from Wiktionary, Creative Commons Attribution/Share-Alike License
- adj. comparative form of old: more old, elder, senior
- adj. elderly
from WordNet 3.0 Copyright 2006 by Princeton University. All rights reserved.
- adj. skilled through long experience
- adj. advanced in years; (`aged' is pronounced as two syllables)
- adj. used of the older of two persons of the same name especially used to distinguish a father from his son
Sorry, no etymologies found.
They are surprisingly large for a handset of this size and well suited for the eyesight and "thumb skills" of older people (* older*, not * old* - ok, mom?).
Hillary's woman problem is that her reach among women over 30 I don't want to use the term older women is unlikely to change much.
Cougars, that's what they call older women who date younger men.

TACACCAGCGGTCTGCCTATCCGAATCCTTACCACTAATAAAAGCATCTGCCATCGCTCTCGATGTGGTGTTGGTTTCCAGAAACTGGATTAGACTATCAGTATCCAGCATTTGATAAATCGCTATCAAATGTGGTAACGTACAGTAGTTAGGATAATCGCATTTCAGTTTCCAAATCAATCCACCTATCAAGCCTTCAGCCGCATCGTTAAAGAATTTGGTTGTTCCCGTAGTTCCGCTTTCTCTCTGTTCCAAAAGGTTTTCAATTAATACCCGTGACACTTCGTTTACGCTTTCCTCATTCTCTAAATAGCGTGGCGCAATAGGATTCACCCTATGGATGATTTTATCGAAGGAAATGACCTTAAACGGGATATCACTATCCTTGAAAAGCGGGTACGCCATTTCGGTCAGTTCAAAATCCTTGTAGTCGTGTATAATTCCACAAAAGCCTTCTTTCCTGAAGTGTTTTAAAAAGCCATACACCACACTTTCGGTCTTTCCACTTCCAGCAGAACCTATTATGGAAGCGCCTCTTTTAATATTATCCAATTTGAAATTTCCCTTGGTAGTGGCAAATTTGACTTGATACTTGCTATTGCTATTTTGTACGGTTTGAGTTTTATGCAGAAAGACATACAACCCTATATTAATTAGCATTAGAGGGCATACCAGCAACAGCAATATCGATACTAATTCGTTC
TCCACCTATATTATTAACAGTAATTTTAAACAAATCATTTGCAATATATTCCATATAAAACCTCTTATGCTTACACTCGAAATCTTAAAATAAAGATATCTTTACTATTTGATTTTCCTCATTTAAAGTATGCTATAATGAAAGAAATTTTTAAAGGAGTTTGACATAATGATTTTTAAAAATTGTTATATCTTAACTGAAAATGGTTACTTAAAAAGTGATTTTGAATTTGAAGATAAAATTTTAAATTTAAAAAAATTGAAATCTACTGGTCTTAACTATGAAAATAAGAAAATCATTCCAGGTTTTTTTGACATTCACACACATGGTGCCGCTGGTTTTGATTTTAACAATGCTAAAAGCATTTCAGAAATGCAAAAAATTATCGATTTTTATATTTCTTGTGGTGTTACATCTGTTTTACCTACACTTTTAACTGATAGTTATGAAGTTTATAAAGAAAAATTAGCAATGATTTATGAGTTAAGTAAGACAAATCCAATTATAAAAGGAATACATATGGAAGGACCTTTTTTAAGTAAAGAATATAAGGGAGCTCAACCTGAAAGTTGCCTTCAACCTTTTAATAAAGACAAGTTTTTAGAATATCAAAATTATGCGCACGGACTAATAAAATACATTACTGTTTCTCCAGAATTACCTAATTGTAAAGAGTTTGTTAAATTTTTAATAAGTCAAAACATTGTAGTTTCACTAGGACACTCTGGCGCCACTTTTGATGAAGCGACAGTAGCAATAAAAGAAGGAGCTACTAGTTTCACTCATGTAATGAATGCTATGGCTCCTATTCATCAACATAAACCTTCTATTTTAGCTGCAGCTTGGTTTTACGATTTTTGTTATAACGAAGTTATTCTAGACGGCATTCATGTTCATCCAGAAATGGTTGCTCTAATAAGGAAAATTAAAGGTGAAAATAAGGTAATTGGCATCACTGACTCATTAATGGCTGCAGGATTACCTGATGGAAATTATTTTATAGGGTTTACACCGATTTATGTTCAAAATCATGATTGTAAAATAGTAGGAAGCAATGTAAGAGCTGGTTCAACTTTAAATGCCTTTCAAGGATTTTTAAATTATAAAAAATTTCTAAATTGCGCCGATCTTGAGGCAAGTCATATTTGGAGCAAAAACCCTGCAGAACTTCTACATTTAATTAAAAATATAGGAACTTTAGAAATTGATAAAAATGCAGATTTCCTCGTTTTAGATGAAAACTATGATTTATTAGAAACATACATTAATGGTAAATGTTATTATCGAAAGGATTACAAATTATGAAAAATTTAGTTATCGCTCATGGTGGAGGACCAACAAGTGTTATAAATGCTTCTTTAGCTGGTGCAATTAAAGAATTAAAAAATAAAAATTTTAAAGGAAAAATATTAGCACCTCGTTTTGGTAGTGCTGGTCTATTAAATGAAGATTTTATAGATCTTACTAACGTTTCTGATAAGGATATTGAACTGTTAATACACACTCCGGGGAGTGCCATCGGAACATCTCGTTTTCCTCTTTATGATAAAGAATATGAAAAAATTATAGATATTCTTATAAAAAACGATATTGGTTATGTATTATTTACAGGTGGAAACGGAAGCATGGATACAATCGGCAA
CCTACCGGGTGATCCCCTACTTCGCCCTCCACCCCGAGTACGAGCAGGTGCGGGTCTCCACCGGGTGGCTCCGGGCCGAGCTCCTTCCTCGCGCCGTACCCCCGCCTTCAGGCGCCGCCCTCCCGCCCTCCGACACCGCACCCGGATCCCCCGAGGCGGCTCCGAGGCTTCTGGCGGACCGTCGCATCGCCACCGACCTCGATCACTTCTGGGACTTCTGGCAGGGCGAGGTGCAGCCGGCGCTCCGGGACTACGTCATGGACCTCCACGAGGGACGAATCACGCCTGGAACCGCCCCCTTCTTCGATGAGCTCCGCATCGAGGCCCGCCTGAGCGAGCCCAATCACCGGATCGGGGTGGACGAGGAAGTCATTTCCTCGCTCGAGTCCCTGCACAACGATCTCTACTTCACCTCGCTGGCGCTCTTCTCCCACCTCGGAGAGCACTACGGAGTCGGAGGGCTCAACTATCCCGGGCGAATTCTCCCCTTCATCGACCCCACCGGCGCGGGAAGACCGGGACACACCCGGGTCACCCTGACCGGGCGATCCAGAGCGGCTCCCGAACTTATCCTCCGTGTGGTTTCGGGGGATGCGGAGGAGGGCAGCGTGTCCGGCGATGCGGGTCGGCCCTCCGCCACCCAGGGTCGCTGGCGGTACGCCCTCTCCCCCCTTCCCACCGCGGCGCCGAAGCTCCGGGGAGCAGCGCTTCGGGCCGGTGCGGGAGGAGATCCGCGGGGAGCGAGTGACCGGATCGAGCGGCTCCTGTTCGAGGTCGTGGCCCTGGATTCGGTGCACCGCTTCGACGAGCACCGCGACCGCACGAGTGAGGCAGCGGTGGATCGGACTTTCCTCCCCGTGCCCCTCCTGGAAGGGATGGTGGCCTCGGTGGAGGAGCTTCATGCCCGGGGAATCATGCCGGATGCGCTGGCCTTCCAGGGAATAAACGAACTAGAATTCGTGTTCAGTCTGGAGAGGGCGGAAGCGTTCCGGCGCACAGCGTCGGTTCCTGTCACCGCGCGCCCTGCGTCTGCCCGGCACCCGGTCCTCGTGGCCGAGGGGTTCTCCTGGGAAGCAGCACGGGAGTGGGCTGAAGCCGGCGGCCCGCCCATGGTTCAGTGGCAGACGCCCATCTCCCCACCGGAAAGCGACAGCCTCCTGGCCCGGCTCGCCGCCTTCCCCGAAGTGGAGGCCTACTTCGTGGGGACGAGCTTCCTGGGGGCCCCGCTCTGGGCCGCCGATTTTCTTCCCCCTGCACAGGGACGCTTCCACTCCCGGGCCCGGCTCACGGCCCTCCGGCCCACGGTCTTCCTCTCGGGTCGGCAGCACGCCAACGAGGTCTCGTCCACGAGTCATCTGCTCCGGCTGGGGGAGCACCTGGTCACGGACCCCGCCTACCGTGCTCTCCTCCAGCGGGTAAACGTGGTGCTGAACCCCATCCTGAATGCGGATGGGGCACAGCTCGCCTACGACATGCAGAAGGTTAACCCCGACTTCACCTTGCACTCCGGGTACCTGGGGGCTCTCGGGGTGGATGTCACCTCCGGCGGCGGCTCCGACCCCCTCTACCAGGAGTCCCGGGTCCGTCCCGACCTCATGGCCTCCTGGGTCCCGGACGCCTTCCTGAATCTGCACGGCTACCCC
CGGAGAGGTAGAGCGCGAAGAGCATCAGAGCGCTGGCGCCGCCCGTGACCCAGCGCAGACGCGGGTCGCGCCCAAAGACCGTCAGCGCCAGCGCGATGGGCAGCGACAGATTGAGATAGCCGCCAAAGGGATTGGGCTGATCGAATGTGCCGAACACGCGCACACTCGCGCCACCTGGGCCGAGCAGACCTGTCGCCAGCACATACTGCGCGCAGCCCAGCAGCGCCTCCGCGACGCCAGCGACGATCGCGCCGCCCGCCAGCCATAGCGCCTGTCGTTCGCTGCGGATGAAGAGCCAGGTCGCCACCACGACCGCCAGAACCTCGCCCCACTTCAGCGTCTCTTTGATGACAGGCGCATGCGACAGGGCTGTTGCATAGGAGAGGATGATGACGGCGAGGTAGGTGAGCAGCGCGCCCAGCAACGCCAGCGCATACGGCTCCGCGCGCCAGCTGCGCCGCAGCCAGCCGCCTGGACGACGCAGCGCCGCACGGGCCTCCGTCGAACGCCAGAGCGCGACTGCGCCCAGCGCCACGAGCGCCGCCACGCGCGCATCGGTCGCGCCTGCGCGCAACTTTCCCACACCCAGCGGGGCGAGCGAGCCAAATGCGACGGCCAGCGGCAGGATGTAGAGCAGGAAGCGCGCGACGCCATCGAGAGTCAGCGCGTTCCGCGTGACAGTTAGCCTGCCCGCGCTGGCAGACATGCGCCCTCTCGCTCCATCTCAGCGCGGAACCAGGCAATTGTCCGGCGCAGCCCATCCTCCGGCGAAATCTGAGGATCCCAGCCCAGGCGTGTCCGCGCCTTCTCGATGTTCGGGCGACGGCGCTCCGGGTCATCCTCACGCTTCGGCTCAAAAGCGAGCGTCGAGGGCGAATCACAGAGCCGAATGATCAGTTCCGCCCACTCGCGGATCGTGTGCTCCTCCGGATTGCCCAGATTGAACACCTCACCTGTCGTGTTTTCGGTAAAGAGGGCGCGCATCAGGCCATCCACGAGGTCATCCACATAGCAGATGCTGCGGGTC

"They do it by seein" that primitive forms are in what they call the older layers.
Ouida would have said "heir to a title older than a thousand centuries," but I doubt if the English duke is so ancient as that, or a direct descendant of the Dukes of Edom mentioned in Holy Writ.
Ms Harman noted that Mark Thompson, BBC director-general, had acknowledged the need to have greater numbers of what he called "older women" on screen.
The Prime Minister sees a period of change affecting what she calls "older industries" and encouraging new ones.
Mr. Gabriel Sanchez—his first name that of God’s messenger, his last a name older than America itself—won’t look at her, keeps his eyes on his cap, turning it in his hands as if feeling along the rim for some essential tactile detail.
Not only teenagers and college students can be counted among the 'technologically inclined,' which means that trends are much more prone to take off in older age segments than they used to.
Pulmonary function tests in older children includes spirometry, whole body plethysmography, single and multiple breath nitrogen washout, carbon monoxide diffusion capacity, respiratory muscle strength and lung compliance.